Political liberals speak of "government" when they mean the entity that extracts taxes, makes laws, and enforces them. Conservatives speak of "the state"when they mean the entity that extracts taxes, makes laws, and enforces them. Conservatives also tend to use the term "civil government" for the state. What is the significance of these terms?
Liberals views "the government" as the primary means of ordering common life. It is "the government" that creates opportunities, rights wrongs, and brings about good. Conservatives view the state as one of many spheres of government, including self-government, family government, church government, and more. Most conservatives (of a principled kind) also consider God's government as the final reality. Liberals, however, minimize or deny these other spheres as legitimate areas of order apart from civil government. This is because liberalism is statist: the state is the giver of meaning, order, goodness in the world. All must fall under and be regulated by the state.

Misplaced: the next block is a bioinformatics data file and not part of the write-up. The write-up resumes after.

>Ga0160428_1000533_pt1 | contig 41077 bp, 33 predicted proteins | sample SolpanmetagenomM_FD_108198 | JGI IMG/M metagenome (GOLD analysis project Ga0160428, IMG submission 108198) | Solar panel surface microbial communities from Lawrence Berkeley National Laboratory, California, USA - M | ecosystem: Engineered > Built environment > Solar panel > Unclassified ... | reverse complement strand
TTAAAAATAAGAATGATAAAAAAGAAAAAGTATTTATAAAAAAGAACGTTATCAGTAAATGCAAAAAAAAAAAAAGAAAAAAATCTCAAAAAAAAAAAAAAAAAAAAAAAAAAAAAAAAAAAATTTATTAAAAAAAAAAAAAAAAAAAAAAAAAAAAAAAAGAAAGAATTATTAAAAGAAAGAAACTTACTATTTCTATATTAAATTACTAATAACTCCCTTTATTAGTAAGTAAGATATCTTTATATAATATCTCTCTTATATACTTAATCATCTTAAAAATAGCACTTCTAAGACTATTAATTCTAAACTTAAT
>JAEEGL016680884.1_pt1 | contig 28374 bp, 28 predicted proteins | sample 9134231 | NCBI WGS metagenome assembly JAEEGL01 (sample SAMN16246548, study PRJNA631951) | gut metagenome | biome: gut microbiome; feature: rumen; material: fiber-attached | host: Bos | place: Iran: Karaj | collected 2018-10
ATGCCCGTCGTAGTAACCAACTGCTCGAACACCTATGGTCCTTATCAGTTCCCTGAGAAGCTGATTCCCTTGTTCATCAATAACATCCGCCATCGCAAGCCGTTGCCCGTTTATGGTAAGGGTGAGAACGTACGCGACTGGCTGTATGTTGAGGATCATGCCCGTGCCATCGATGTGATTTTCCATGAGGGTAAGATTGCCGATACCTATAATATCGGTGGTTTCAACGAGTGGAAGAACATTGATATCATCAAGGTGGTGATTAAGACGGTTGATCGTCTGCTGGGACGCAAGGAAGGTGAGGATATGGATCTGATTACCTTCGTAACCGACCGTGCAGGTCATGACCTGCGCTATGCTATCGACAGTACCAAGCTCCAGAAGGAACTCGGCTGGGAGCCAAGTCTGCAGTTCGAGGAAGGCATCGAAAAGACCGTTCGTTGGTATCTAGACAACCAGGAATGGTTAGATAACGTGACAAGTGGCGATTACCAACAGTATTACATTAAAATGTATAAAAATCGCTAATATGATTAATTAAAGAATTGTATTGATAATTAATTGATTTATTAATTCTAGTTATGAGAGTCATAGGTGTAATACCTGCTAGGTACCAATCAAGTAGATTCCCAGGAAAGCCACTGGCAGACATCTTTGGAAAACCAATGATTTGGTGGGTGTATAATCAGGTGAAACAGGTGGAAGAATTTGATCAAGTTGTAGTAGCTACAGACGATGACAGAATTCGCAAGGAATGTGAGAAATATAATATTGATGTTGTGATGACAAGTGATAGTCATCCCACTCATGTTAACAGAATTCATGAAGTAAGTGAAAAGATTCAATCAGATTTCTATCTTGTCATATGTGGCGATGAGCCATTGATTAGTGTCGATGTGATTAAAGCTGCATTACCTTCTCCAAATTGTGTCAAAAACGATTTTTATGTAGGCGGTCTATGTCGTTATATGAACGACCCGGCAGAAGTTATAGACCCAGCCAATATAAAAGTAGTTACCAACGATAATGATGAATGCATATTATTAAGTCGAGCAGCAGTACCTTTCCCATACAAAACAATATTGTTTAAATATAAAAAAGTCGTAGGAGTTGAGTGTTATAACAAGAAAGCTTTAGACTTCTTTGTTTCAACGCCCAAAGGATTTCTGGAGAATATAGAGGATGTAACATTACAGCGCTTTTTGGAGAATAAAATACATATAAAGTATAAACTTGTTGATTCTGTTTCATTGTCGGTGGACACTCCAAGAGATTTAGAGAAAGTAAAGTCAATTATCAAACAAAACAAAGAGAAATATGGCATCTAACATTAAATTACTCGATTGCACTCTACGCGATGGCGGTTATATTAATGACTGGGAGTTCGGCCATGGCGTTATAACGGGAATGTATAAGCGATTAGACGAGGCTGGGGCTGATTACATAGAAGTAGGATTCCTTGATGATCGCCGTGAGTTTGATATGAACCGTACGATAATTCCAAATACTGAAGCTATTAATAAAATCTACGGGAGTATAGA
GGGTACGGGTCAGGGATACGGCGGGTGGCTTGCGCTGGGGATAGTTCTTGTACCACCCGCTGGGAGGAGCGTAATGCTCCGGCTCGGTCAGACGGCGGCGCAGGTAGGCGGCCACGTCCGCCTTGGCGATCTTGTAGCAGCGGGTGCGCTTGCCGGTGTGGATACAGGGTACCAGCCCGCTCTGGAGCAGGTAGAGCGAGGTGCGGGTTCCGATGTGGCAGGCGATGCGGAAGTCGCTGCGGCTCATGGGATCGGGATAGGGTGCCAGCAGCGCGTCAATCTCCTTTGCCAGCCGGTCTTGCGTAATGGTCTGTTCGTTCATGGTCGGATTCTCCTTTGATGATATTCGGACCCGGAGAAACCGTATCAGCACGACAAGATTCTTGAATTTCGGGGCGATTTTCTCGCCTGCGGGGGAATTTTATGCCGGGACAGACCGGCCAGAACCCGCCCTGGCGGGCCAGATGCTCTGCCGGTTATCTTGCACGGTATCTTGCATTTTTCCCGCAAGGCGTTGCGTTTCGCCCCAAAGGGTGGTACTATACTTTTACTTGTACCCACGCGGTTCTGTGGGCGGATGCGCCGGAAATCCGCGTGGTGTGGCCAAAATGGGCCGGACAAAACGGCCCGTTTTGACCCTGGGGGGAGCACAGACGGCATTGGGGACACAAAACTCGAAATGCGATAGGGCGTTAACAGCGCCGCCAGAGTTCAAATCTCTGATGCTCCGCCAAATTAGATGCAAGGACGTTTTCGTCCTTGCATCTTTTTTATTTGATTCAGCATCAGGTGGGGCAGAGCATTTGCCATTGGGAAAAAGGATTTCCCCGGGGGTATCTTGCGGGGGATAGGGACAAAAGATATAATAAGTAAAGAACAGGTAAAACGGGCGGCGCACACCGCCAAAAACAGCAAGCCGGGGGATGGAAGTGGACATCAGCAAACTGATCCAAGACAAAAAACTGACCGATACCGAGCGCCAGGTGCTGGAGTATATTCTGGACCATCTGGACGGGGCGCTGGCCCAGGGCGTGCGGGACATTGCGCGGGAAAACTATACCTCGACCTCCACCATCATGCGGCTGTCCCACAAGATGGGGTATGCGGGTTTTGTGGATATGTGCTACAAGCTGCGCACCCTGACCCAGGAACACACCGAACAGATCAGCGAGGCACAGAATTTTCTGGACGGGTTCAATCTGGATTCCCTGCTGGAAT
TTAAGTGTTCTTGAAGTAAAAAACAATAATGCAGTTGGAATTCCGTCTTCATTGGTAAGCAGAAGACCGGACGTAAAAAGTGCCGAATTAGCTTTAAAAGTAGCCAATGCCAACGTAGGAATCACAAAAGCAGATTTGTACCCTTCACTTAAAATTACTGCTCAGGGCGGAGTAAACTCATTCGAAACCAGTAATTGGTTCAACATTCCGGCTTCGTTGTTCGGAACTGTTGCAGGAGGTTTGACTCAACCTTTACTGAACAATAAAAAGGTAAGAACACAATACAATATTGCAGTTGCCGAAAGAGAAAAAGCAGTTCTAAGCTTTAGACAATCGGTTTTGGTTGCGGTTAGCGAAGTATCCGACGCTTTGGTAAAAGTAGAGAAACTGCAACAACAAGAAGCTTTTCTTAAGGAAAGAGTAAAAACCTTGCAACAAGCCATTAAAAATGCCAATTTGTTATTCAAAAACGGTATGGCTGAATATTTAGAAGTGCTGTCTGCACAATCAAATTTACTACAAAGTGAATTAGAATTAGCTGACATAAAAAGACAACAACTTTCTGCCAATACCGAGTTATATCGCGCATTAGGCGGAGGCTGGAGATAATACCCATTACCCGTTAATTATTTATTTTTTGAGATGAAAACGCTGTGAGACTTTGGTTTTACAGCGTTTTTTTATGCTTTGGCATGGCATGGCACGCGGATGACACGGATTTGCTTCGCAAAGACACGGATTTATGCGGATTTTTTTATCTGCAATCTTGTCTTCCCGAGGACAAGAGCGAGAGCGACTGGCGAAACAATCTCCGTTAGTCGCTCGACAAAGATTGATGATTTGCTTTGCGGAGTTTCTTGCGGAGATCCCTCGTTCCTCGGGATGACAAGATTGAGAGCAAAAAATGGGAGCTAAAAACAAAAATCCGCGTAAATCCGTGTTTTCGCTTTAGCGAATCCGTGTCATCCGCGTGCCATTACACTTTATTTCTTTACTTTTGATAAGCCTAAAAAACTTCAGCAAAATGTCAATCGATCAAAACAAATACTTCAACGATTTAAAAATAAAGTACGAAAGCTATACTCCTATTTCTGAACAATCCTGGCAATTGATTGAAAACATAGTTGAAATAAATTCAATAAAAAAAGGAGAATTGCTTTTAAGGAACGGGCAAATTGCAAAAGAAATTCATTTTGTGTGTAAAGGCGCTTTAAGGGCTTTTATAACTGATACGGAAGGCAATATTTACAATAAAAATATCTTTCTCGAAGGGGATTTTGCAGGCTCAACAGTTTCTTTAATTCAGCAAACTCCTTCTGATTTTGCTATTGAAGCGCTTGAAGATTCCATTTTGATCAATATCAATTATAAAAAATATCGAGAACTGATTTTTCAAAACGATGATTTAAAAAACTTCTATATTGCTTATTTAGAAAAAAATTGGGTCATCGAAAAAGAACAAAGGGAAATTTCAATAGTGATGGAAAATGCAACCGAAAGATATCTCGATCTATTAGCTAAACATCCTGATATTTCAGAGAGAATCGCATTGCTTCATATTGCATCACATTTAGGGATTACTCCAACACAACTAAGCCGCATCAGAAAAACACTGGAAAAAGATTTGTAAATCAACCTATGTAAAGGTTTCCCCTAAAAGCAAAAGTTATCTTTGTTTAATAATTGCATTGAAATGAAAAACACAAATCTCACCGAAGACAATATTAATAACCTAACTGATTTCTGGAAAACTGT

Liberalism, in its nature, also tends to be secular. There is no God who exercises His government and who has delegated the various spheres of government: self, family, church, and so on. Therefore, the humanistic state must absorb the functions of all other spheres into itself, baptizing and confirming them according to its autonomous command. "We have no king but Caesar," one might say.
By the way Barack Obama is a political liberal, very far to the left (of the truth).
For more on these themes, see Abraham Kuyper, Lectures on Calvinism; Francis A. Schaeffer, A Christian Manifesto, R.J. Rushdoony, The Politics of Guilt and Pity; William F. Buckley, Up From Liberalism; Herbert Schlossberg, Idols for Destruction; Richard John Neuhaus, The Naked Public Square.